Best said the choice between regular sugar and artificial sweeteners should be based on individual preferences, health goals and moderation in consumption.
Biodegradable sucralose, a chemical in Splenda, causes ‘significant health effects’ in new study
“It’s important to note that relying on artificial sweeteners as a substitute for a balanced diet can hinder the development of healthy eating habits,” warns Best.
Adherence to smart consumption guidelines
In general, the more you limit sugar-sweetened foods and drinks and artificial sweeteners, the better for your health, experts say.
Since one packet of sugar contains 10 calories and three grams of carbohydrates (that’s three grams of sugar), for example, Margulies said “it’s not really a big deal if you only consume one packet.”
Sugar substitutes may interfere with the liver’s ability to detoxify, researchers say
If you have more than one cup of sugary drink, two packets is a good limit — or skip it altogether and start reducing your desired sweetness level, Margulies advises.
“It takes some time, but it’s worth the effort,” he added.
On the other hand, artificial sweeteners such as saccharin, aspartame, acesulfame potassium (Ace-K) and sucralose are low in calories, Margulies said.
Yet if you’re watching your calories, you still see no reason to indulge, because “they haven’t been proven to help with weight management.”
“What they have proven so far after an extensive review is how they can be more harmful to your health than 20 extra calories of regular sugar,” she added.
The decision is yet to be made on which is the worst. Findings on artificial sweeteners range from “safe in all conditions” to “unsafe in any diet,” Margulies said.
Increased cancer risk linked to artificial sweeteners, study says
last week, World Health Organization (WHO) released its official statement on the potential health risks of aspartame, with a committee classifying the non-sugar, low-calorie sweetener as “probably carcinogenic to humans.”
But many industry experts believe aspartame is safe to consume — including the FDA, which issued a statement denying the cancer risk.
“FDA disagrees with IARC’s conclusion that these studies support classification of aspartame as a probable human carcinogen,” the statement said. (The International Agency for Research on Cancer (IARC) is the specialized cancer agency of the World Health Organization.)
‘Healthy’ types of sweets to consume in moderation
If you’re looking for what would be considered a more nutritious alternative, honey, maple syrup and more are worth considering, Margulies said — and as always, use them in moderation.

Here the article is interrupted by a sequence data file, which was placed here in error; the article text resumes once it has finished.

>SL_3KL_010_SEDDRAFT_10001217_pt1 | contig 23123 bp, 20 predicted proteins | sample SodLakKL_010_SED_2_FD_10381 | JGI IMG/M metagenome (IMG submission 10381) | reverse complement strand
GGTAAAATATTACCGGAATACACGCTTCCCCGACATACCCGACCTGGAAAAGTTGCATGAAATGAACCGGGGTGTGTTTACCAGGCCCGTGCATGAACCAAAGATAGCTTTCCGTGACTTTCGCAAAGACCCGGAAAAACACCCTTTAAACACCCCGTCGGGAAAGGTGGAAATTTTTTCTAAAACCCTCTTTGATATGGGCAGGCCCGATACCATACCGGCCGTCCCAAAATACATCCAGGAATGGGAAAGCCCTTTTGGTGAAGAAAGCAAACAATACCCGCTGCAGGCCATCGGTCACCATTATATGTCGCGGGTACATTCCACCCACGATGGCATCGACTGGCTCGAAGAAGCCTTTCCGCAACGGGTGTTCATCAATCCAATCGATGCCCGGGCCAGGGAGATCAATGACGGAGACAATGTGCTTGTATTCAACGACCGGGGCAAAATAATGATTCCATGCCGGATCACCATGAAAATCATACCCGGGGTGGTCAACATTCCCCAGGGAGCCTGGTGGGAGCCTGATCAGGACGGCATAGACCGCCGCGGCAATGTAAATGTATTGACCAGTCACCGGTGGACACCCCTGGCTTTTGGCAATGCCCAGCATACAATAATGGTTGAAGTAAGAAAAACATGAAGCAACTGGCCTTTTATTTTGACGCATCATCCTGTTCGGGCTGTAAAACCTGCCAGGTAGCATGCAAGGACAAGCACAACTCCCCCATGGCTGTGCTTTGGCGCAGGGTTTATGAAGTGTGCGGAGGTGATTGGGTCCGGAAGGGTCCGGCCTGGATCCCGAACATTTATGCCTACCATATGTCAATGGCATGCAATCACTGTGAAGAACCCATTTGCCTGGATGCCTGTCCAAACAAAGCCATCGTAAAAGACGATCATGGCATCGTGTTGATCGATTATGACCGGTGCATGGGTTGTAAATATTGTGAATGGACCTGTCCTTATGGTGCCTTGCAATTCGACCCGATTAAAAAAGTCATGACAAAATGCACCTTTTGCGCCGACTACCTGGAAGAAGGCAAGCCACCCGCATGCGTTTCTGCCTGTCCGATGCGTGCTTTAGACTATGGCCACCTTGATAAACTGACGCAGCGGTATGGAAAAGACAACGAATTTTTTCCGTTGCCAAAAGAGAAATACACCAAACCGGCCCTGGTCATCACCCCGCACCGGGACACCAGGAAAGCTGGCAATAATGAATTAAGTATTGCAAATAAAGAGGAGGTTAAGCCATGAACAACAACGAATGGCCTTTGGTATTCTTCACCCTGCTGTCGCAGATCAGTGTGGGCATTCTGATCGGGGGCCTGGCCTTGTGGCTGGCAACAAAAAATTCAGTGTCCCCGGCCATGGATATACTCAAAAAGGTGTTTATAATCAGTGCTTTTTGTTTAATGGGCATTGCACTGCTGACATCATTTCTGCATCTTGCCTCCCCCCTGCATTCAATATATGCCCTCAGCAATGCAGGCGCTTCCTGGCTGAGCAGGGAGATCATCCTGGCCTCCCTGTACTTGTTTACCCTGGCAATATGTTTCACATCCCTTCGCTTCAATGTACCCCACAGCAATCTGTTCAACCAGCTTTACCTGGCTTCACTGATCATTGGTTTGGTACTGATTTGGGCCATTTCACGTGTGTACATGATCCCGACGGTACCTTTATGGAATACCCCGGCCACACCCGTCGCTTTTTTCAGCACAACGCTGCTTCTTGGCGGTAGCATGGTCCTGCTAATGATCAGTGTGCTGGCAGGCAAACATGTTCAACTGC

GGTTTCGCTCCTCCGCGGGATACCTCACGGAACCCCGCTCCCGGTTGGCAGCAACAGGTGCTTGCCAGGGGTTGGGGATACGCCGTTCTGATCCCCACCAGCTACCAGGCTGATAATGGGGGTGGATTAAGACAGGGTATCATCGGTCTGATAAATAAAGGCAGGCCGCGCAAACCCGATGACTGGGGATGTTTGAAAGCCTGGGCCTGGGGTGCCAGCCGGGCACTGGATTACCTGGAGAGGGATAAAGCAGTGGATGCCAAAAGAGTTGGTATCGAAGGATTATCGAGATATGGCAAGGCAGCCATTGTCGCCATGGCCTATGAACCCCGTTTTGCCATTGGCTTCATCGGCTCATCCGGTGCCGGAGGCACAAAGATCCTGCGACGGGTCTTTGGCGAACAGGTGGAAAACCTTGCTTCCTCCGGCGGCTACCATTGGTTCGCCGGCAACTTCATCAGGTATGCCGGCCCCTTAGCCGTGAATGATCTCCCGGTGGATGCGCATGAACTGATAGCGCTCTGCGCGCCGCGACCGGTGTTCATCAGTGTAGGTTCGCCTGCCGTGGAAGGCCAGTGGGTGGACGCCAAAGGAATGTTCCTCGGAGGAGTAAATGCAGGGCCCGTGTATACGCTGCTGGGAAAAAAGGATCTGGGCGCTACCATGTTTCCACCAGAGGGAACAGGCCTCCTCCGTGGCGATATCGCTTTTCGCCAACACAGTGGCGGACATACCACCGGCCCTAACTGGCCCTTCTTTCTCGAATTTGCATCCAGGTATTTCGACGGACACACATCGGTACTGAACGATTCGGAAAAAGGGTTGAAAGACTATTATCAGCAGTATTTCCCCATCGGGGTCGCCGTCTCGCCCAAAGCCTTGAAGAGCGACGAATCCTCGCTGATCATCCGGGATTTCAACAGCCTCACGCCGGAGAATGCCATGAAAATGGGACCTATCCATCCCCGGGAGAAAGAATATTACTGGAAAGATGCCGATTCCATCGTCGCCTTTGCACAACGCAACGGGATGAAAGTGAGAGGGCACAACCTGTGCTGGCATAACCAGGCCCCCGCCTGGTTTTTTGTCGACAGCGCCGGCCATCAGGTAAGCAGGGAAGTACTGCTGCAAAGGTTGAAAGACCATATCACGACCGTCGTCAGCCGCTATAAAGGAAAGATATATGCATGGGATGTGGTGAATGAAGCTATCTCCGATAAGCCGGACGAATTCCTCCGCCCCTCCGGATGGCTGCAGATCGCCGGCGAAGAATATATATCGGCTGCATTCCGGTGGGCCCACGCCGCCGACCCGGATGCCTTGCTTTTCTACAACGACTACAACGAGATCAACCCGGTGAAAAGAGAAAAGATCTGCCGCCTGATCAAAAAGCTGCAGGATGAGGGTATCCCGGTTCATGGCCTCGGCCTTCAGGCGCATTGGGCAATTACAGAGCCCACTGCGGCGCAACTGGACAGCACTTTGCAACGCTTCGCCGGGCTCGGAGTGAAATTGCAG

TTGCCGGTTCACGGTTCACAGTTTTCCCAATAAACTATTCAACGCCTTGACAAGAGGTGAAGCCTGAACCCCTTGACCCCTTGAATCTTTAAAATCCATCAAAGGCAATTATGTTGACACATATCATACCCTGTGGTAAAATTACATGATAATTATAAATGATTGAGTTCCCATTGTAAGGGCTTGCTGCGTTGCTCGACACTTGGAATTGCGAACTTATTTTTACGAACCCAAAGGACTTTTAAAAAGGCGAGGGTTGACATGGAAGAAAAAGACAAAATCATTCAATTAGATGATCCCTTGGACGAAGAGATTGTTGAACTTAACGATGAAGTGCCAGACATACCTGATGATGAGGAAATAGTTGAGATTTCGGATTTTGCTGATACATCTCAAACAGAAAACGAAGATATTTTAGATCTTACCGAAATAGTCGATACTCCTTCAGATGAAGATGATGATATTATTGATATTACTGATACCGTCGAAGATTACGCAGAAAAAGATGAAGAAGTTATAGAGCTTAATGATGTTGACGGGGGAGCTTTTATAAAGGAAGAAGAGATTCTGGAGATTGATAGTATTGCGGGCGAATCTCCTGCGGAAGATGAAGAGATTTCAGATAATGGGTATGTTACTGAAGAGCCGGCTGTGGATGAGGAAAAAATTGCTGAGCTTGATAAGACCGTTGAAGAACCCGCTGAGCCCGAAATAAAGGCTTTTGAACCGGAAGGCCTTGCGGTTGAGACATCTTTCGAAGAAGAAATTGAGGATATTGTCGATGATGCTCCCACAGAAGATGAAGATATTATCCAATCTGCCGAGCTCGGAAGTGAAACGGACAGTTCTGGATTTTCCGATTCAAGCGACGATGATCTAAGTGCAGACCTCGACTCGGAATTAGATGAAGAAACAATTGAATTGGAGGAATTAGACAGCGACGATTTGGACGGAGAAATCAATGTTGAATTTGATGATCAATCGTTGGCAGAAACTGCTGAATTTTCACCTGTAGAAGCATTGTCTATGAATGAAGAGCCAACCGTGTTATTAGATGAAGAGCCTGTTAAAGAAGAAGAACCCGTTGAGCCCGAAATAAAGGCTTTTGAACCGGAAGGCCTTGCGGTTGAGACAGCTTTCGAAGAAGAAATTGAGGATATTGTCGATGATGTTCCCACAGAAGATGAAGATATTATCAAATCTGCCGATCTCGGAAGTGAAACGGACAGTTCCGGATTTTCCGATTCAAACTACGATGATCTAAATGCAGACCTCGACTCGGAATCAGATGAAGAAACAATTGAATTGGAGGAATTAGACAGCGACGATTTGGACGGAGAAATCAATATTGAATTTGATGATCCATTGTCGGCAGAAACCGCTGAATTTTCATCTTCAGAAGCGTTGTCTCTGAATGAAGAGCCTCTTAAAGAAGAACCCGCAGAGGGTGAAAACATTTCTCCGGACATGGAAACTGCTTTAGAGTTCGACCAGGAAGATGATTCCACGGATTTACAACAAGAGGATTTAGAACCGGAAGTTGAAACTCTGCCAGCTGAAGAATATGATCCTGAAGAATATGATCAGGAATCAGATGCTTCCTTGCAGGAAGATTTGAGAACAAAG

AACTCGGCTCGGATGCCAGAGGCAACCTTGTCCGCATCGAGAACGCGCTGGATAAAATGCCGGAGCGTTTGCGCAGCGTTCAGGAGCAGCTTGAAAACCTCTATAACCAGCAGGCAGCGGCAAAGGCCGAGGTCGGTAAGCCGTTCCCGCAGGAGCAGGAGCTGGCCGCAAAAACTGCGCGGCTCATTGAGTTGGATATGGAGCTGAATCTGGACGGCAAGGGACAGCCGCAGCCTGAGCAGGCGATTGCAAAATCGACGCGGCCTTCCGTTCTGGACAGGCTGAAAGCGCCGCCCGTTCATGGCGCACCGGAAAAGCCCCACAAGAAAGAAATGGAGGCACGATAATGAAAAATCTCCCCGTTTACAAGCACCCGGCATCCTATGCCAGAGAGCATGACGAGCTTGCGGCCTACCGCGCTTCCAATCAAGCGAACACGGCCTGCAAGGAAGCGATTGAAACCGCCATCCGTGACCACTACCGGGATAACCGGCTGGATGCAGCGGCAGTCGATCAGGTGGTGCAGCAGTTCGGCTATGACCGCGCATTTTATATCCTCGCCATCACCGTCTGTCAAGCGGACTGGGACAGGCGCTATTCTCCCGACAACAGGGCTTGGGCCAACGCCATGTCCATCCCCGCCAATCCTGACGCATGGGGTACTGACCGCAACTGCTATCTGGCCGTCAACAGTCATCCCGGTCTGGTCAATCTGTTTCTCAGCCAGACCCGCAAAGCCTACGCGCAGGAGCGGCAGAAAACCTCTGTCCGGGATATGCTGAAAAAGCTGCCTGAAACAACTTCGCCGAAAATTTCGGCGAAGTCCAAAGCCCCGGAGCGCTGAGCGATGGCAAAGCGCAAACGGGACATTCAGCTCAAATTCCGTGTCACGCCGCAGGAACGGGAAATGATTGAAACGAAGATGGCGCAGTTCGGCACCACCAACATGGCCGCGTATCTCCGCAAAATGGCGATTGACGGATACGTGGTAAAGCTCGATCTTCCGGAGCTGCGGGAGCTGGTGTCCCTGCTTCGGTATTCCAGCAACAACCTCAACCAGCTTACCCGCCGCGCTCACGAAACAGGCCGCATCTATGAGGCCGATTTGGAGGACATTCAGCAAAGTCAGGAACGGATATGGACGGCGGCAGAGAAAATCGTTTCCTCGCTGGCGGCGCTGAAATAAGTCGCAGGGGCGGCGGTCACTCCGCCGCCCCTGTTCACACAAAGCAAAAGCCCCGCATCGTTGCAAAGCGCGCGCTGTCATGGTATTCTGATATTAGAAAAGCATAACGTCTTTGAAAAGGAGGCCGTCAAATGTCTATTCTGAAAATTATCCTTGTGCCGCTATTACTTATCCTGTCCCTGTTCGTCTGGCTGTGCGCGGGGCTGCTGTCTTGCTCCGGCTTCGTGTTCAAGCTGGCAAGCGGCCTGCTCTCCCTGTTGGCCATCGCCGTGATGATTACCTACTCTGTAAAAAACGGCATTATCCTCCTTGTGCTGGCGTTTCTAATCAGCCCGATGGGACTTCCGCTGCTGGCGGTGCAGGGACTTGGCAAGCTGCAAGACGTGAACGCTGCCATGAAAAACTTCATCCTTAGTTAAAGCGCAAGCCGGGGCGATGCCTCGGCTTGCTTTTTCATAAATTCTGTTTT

“What these sweeteners offer over white sugar are more intense flavors. That means a little can go a long way.” Adding just a touch of natural sweetener won’t have a big impact on blood sugar levels, he said.
According to nutritionists, these are the worst drinks for your health
Plus, Margulies said, they’re “natural” — so they don’t come wrapped in the potential and alleged dangers associated with artificial sweeteners.
Here are the nutritional details of some common natural sweeteners, as shared by Margulies.
Natural Sweeteners: What’s the Story?
Honey: 6 grams of carbohydrates; 21 calories
Agave: 5 grams of carbohydrates; 21 calories
Maple syrup: 4 grams carbohydrate; 17 calories
Date syrup: 5 grams of carbohydrates; 20 calories
Heart-Healthy Foods: 15 Things to Add to Your Grocery List to Prevent Heart Disease, Other Health Concerns
Acung Margulies, Best noted that there are healthy sweeteners like honey, maple syrup and agave nectar “that provide additional nutrients compared to regular sugar.”
However, Best said, they still contain calories and should be consumed sparingly.
As for stevia — which Best says is “a natural, zero-calorie sweetener derived from the leaves of the Stevia rebodiana plant” — it won’t affect blood sugar and is safe to use.
“Because we are cautious about using artificial sweeteners, pure stevia extract is safe to add to a balanced diet that includes whole, natural foods as part of your healthy lifestyle,” Margulies points out.
Click here to sign up for our lifestyle newsletter.
Still, Margulies said, “don’t expect it to help with weight management.”
There is also monk fruit. “It’s calorie-free and doesn’t affect blood sugar levels,” Best said.
It is considered another “natural” sweetener.
Click here to get the Fox News app.
Bottom line, she said: “It’s important to note that excessive consumption of any sweetener, natural or artificial, should be avoided.”